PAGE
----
Tomorrow's editorial today:
In the realm of political surprises, Rep. Sue Myrick’s announcement Tuesday that she was not seeking reelection to a 10th term in Congress is a stunner to some. But it shouldn’t be.
Myrick has been in the House for 18 years and will be 71 later this year. She’s had health issues and is a breast cancer survivor. And though she has been an outspoken scrapper for conservative principles, she no longer fits the profile of power within the Republican Party. Younger tea partiers are wielding a lot of the influence these days.
Myrick didn’t say whether she was leaving politics entirely but that seems probable. If she does, she has certainly left her mark.
She broke barriers in Charlotte when she became the first – and so far only – female mayor in 1987. And she was the first Republican woman to represent North Carolina in Congress when she won the 9th district seat in 1994.
Conservative accolades have streamed in about her, and with good reason. This editorial board hasn’t agreed with her on much but she has been a conservative force during her political life. She grabbed the spotlight as a leader of the brash 1994 Republican freshman class in the House, serving on then House Speaker Newt Gingrich’s transition team. Three years later, she joined a group of junior members disillusioned with Gingrich who tried to force him to step down as speaker. Myrick never regained that kind of influence. But she’s been a reliable conservative, voting consistently along party lines.
This board endorsed Myrick several times because she represented the interests of a majority of her conservative district. But over the years, she has succumbed to extremism that was sometimes wacky and sometimes dangerous. She has been a fear-mongerer about Muslims, suggesting in 2003 that all convenience store owners were terrorists and in 2010 contending that Hezbollah was operating on the U.S.-Mexico border (the Department of Homeland Security dismissed this).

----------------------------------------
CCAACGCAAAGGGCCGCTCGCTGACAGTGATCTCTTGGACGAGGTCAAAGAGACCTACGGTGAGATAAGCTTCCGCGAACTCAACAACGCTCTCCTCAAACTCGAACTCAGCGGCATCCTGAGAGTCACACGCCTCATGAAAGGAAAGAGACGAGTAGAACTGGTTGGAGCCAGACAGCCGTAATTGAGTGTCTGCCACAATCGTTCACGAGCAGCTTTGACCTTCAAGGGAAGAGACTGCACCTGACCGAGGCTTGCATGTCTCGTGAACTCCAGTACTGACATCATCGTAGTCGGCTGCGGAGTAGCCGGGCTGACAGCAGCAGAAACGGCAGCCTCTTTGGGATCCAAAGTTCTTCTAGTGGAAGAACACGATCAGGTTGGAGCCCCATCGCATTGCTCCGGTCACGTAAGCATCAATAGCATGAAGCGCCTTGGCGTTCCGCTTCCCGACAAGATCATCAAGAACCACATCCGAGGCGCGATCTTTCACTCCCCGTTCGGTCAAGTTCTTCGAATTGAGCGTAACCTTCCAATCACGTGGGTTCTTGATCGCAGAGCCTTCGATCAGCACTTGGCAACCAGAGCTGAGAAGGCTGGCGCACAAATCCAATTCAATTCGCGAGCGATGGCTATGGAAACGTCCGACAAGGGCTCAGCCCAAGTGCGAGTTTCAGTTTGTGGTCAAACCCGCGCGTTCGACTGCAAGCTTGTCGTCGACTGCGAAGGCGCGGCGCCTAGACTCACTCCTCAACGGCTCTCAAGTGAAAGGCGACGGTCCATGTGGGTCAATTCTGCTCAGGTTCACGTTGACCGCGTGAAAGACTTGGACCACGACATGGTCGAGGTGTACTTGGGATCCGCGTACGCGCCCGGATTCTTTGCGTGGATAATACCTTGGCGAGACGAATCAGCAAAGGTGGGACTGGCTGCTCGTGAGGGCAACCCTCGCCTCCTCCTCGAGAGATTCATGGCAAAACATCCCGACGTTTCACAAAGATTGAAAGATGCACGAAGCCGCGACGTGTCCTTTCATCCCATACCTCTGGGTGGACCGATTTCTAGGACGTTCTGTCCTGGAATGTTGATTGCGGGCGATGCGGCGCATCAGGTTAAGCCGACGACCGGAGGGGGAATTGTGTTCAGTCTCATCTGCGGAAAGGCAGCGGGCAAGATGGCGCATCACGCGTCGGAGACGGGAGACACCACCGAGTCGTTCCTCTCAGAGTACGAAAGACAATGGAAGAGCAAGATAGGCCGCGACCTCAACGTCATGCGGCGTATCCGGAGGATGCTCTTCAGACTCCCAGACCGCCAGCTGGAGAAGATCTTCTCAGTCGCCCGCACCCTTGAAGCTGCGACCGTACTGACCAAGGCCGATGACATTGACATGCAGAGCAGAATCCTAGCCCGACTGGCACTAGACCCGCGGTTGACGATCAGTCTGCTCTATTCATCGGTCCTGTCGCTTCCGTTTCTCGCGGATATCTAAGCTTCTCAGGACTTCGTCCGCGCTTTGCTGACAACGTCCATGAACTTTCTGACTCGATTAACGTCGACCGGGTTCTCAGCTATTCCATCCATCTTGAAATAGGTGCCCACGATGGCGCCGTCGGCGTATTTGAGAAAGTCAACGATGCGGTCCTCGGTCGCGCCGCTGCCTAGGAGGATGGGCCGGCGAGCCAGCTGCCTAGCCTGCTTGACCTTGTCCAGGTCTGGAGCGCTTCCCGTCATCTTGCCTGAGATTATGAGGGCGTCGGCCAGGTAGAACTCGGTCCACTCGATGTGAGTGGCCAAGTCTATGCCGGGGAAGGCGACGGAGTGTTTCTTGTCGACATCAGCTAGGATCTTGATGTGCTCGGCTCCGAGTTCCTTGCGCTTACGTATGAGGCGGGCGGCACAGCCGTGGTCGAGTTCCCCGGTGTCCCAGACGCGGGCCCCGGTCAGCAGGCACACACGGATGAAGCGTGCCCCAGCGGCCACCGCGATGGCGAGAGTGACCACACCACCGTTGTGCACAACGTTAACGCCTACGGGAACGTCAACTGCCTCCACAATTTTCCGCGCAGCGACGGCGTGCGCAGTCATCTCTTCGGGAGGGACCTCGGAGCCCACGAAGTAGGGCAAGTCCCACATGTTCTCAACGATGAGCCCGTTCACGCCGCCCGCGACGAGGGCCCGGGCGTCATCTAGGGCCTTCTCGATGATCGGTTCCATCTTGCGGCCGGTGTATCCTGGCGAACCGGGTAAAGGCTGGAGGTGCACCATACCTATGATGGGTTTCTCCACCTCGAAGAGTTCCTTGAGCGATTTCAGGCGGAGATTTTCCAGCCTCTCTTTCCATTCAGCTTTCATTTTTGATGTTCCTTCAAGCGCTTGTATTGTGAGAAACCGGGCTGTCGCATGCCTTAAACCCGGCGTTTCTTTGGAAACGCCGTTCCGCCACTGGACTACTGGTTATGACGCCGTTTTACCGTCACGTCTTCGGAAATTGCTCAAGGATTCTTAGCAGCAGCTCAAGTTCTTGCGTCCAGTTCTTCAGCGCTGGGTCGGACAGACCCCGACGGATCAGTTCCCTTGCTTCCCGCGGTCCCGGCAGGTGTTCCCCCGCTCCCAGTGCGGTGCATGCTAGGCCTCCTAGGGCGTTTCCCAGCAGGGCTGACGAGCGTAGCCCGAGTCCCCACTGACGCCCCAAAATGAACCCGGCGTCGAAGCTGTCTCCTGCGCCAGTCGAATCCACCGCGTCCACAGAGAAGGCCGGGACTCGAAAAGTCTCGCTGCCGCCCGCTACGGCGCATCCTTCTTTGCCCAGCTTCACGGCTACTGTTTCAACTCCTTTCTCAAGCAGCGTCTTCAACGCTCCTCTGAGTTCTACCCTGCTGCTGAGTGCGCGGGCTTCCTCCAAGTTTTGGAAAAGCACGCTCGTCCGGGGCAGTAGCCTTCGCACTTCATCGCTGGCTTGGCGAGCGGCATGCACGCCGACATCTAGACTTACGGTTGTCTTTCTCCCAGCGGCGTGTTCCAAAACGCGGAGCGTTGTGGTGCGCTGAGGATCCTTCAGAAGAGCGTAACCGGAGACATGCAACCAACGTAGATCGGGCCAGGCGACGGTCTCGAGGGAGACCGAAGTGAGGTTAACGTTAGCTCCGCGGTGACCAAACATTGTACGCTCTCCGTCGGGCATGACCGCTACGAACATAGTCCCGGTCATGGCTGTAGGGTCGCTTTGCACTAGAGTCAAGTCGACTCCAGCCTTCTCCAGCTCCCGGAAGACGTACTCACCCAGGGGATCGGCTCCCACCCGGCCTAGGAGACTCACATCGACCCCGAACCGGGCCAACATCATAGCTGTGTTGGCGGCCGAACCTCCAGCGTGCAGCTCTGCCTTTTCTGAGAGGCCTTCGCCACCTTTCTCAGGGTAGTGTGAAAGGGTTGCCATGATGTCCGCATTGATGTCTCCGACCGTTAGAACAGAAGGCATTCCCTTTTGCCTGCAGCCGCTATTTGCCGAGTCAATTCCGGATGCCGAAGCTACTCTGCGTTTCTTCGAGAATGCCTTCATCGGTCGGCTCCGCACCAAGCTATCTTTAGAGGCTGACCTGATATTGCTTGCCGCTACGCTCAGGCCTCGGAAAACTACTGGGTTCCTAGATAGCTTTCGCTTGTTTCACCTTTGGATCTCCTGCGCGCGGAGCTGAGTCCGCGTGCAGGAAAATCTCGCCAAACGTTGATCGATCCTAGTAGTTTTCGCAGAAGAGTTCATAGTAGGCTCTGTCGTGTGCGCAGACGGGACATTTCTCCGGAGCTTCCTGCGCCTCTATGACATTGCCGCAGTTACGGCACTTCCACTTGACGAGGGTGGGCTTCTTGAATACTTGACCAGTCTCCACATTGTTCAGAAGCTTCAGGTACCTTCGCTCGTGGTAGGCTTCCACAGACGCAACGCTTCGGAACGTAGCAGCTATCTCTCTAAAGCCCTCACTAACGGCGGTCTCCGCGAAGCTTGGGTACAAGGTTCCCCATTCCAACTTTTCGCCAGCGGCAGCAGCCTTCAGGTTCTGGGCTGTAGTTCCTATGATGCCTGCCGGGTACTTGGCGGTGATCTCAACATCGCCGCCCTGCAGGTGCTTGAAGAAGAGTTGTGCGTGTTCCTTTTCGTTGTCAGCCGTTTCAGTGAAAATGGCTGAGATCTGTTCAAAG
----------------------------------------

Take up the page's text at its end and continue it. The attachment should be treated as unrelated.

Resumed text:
She helped promulgate outrageous contentions at raucous health care town hall meetings in 2009, allowing untruths about death panels and government access to people’s bank accounts to go unchecked. She has also helped fuel anger and resentment against immigrants with her vociferous stands on arrest and deporting of immigrants for minor offenses.
We hope the next representative for the 9th district – and many are now scrambling for the chance – will be more thoughtful and discerning about issues.
Myrick will leave with our appreciation for some things she has done. After her cancer fight, she sponsored a law to provide Medicaid coverage for mammograms and pap smears for low-income women. She also co-sponsored a bill to require the National Institutes of Health to explore the connection between environmental pollutants and cancer. As Charlotte’s mayor, she helped open this community’s eyes to the need to help the homeless, and aggressively got the city involved in setting up shelters. She was also instrumental in tackling traffic problems and transportation issues here.
Myrick should have kept her 1994 election pledge to limit herself to three terms and left office several terms ago. But like so many politicians she found political life – and the issues she worked on – too alluring to give up. With her conservative legacy intact, it’s time to go.
Tuesday, February 7, 2012
Tomorrow's editorial today: